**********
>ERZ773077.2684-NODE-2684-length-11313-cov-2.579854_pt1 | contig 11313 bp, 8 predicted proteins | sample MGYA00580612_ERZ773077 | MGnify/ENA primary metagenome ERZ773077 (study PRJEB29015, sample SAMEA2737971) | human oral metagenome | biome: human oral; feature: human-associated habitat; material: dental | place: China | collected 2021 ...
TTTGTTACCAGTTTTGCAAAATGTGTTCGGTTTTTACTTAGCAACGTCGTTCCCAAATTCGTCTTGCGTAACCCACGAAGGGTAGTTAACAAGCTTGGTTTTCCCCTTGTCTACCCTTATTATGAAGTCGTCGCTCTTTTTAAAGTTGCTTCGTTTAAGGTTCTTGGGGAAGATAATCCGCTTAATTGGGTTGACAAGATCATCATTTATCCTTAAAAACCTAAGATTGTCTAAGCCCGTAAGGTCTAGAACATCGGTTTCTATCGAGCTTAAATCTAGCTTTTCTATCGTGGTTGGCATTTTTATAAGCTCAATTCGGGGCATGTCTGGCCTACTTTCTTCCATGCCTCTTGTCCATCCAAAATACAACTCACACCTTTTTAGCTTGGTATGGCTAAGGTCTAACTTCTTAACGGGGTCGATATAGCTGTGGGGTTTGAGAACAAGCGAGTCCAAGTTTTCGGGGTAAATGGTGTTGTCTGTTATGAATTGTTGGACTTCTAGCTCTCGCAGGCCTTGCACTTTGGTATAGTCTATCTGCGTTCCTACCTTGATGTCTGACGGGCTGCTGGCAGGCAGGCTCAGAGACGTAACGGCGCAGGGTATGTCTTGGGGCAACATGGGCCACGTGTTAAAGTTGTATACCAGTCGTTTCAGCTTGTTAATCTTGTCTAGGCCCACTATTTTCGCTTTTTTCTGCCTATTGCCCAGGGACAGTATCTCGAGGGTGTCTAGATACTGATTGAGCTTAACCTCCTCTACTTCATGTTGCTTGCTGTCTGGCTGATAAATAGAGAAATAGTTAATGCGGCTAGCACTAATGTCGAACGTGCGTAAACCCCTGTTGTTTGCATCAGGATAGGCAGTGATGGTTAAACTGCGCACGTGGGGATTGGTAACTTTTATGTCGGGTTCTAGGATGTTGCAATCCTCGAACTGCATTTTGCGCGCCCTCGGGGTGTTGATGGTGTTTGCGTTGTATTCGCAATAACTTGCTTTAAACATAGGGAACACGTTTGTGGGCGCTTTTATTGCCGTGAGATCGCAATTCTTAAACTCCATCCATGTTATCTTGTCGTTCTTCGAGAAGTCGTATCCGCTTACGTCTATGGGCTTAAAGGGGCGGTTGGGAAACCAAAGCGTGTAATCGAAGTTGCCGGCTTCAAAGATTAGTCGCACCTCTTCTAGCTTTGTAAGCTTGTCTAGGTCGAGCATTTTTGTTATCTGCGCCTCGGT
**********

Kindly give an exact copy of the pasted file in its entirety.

>ERZ773077.2684-NODE-2684-length-11313-cov-2.579854_pt1 | contig 11313 bp, 8 predicted proteins | sample MGYA00580612_ERZ773077 | MGnify/ENA primary metagenome ERZ773077 (study PRJEB29015, sample SAMEA2737971) | human oral metagenome | biome: human oral; feature: human-associated habitat; material: dental | place: China | collected 2021 ...
TTTGTTACCAGTTTTGCAAAATGTGTTCGGTTTTTACTTAGCAACGTCGTTCCCAAATTCGTCTTGCGTAACCCACGAAGGGTAGTTAACAAGCTTGGTTTTCCCCTTGTCTACCCTTATTATGAAGTCGTCGCTCTTTTTAAAGTTGCTTCGTTTAAGGTTCTTGGGGAAGATAATCCGCTTAATTGGGTTGACAAGATCATCATTTATCCTTAAAAACCTAAGATTGTCTAAGCCCGTAAGGTCTAGAACATCGGTTTCTATCGAGCTTAAATCTAGCTTTTCTATCGTGGTTGGCATTTTTATAAGCTCAATTCGGGGCATGTCTGGCCTACTTTCTTCCATGCCTCTTGTCCATCCAAAATACAACTCACACCTTTTTAGCTTGGTATGGCTAAGGTCTAACTTCTTAACGGGGTCGATATAGCTGTGGGGTTTGAGAACAAGCGAGTCCAAGTTTTCGGGGTAAATGGTGTTGTCTGTTATGAATTGTTGGACTTCTAGCTCTCGCAGGCCTTGCACTTTGGTATAGTCTATCTGCGTTCCTACCTTGATGTCTGACGGGCTGCTGGCAGGCAGGCTCAGAGACGTAACGGCGCAGGGTATGTCTTGGGGCAACATGGGCCACGTGTTAAAGTTGTATACCAGTCGTTTCAGCTTGTTAATCTTGTCTAGGCCCACTATTTTCGCTTTTTTCTGCCTATTGCCCAGGGACAGTATCTCGAGGGTGTCTAGATACTGATTGAGCTTAACCTCCTCTACTTCATGTTGCTTGCTGTCTGGCTGATAAATAGAGAAATAGTTAATGCGGCTAGCACTAATGTCGAACGTGCGTAAACCCCTGTTGTTTGCATCAGGATAGGCAGTGATGGTTAAACTGCGCACGTGGGGATTGGTAACTTTTATGTCGGGTTCTAGGATGTTGCAATCCTCGAACTGCATTTTGCGCGCCCTCGGGGTGTTGATGGTGTTTGCGTTGTATTCGCAATAACTTGCTTTAAACATAGGGAACACGTTTGTGGGCGCTTTTATTGCCGTGAGATCGCAATTCTTAAACTCCATCCATGTTATCTTGTCGTTCTTCGAGAAGTCGTATCCGCTTACGTCTATGGGCTTAAAGGGGCGGTTGGGAAACCAAAGCGTGTAATCGAAGTTGCCGGCTTCAAAGATTAGTCGCACCTCTTCTAGCTTTGTAAGCTTGTCTAGGTCGAGCATTTTTGTTATCTGCGCCTCGGT